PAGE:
Social Learning theory can be used for behaviors that are heavily influenced by both the physical and social environment in which the individual lives. The theory tells us the importance of creating an enabling environment, in which the desired behavior change is made easier. It also tells us that seeing the behavior in practice can help others adopt it. This can be done through modeling, where the desired behavior, as well as the resulting benefits, can be demonstrated and popularized by role models.
Limiting births to fewer than five per family may seem unthinkable in some countries, for example. However, if the government has projected the costs of a large population on infrastructure, education, health, agriculture and security, they may be convinced that reducing family size is in the interest of the nation, as well as the household. Modeling lower family sizes may be done through reality TV and other mass media or through testimonials from political and community leaders, as well as those women who have chosen a smaller family size.
Diffusion of Innovation
What Does Diffusion of Innovation Tell Us about Behavior?
Diffusion of Innovation refers to the spread of new ideas and behaviors within a community or from one community to another. Some individuals and groups in society are quicker to pick up new ideas, or “innovations,” than others. This theory identifies five categories that define a person’s propensity to accept or adopt the innovation:
- Innovators: the quickest to adopt an innovation. However, they may be seen as fickle by other community members and are less likely to be trusted and copied.
- Early adopters: more mainstream within the community and are characterized by acceptance of innovation and some personal/financial resources to be able to adopt the innovation.
- Early majority: amenable to change and persuaded of the benefits of the innovation by observing.
- Late majority: skeptical and reluctant to adopt new ideas until the benefits are clearly established.
- Laggards: these are most conservative and resistant to change; sometimes, they may never change.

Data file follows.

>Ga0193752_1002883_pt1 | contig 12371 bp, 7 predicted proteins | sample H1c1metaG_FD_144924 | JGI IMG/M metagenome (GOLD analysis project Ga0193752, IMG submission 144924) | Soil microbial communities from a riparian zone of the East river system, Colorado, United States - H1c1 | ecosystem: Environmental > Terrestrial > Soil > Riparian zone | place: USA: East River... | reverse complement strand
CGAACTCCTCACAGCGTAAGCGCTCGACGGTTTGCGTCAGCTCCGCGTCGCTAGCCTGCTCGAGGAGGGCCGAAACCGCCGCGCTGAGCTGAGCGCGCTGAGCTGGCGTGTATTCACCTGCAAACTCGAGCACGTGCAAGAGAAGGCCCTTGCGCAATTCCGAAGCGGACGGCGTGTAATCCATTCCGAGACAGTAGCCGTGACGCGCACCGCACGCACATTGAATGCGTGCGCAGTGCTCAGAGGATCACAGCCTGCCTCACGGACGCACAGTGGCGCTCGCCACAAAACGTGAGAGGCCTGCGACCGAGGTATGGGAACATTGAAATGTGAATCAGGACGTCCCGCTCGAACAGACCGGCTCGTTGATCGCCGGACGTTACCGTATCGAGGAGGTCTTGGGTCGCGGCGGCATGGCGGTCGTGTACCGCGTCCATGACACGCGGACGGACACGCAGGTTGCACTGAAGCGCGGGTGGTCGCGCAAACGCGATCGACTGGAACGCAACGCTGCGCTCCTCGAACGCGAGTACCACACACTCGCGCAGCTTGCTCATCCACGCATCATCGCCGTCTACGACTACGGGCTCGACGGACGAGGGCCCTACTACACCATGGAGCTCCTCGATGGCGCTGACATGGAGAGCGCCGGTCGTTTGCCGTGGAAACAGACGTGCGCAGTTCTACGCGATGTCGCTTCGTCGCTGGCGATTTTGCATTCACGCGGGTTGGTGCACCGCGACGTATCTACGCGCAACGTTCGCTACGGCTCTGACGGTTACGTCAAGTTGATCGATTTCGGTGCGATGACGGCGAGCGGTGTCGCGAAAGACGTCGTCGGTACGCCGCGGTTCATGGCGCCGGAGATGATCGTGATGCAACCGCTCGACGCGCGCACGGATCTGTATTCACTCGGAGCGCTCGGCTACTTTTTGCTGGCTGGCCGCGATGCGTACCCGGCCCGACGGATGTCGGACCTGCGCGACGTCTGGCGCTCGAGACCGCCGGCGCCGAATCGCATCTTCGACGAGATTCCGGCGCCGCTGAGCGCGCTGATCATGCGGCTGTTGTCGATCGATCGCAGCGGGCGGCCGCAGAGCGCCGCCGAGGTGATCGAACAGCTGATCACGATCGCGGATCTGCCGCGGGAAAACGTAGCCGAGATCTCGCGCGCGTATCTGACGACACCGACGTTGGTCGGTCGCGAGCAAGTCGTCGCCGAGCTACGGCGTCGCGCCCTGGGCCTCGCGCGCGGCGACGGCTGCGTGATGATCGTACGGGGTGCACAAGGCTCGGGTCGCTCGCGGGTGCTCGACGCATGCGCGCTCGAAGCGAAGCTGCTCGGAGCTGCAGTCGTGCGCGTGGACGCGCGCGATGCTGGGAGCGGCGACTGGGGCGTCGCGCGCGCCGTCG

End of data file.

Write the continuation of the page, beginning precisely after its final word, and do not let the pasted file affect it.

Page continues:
The likelihood of adopting an innovation/behavior depends on the audience, environmental barriers and facilitators, the communication system and the innovation’s attributes, such as:
Relative advantage: does the behavior offer an advantage over the current behavior? For example, does using a modern FP method offer a woman a benefit (e.g. better health) she currently doesn’t have?
Compatibility: is the behavior compatible with prevailing social and cultural values? For example, is it culturally acceptable for a woman with five children to use a modern FP method?
Complexity: how difficult is the new behavior to perform? For example, would a woman be able to manage using a modern FP method (i.e., taking a pill everyday, getting a shot on schedule)?
Triability: can the behavior be tried out without too much risk? For example, is it possible for a woman to try out a modern FP method and see what it’s like?41
Observability: are there opportunities to see what happens to others who adopt the behavior? For example, does a woman have friends who are using modern FP methods that can talk to her about it?
How Can Diffusion of Innovation Be Applied?
Diffusion of Innovation can be used to change behaviors that are influenced by social norms and social trends. The theory tells us how to promote the desired behavior by focusing on attributes. This can be done through agents of change, that is, the early adopters of a new behavior who promote it and encourage others to adopt it. Agents of change can be people working in the community or community members who have adopted the new behavior and can act as role models. Targeting effective agents of change, such as local leaders, influential individuals, peers and celebrities can accelerate the adoption of a new behavior.
For example, in countries where rural women 35 years or older have not been to school and have little access to mass media, change agents can be very powerful to bring new technologies or behaviors to rural communities. If the change agents are “positive deviants” who have successfully adopted FP, they can be excellent messengers of the safety of using FP, showcasing how a smaller family size can allow them to make money and help support their families. As these message spread throughout and between communities, more and more women may adopt modern FP.
- Annex A: Key SBCC Theories in FP
- Annex B: Illustrative Positioning Statements
- Annex C: Communication Approaches and Activities
- Annex D: Client Brochure for Less Conservative Audiences
- Annex E: Client Brochure for More Conservative Audiences
- Annex F: Guide for Working with Community-Based Groups
- Annex G: Counseling Guide for Providers
- Annex H: Counseling Guide for CHWs
- Annex I: Provider Reminder Poster
- Annex J: Guide for Researchers
- Annex K: Guide for Journalists
- Annex L: Infographics for Health Priority Decision-Makers